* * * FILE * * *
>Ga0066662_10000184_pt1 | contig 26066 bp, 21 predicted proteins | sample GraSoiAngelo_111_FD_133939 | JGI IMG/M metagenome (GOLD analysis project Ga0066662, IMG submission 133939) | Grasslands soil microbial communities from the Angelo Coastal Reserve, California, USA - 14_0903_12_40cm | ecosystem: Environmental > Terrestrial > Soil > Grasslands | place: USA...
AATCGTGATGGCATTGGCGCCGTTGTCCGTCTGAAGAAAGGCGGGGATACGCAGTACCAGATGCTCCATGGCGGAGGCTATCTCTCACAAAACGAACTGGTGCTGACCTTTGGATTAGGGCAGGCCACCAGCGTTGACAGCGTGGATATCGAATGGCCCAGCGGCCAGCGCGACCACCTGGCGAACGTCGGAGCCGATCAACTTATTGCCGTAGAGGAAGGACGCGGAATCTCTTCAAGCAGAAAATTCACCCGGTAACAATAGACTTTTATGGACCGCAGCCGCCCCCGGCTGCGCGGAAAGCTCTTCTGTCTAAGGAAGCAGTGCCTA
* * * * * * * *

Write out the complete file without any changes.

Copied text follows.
>Ga0066662_10000184_pt1 | contig 26066 bp, 21 predicted proteins | sample GraSoiAngelo_111_FD_133939 | JGI IMG/M metagenome (GOLD analysis project Ga0066662, IMG submission 133939) | Grasslands soil microbial communities from the Angelo Coastal Reserve, California, USA - 14_0903_12_40cm | ecosystem: Environmental > Terrestrial > Soil > Grasslands | place: USA...
AATCGTGATGGCATTGGCGCCGTTGTCCGTCTGAAGAAAGGCGGGGATACGCAGTACCAGATGCTCCATGGCGGAGGCTATCTCTCACAAAACGAACTGGTGCTGACCTTTGGATTAGGGCAGGCCACCAGCGTTGACAGCGTGGATATCGAATGGCCCAGCGGCCAGCGCGACCACCTGGCGAACGTCGGAGCCGATCAACTTATTGCCGTAGAGGAAGGACGCGGAATCTCTTCAAGCAGAAAATTCACCCGGTAACAATAGACTTTTATGGACCGCAGCCGCCCCCGGCTGCGCGGAAAGCTCTTCTGTCTAAGGAAGCAGTGCCTA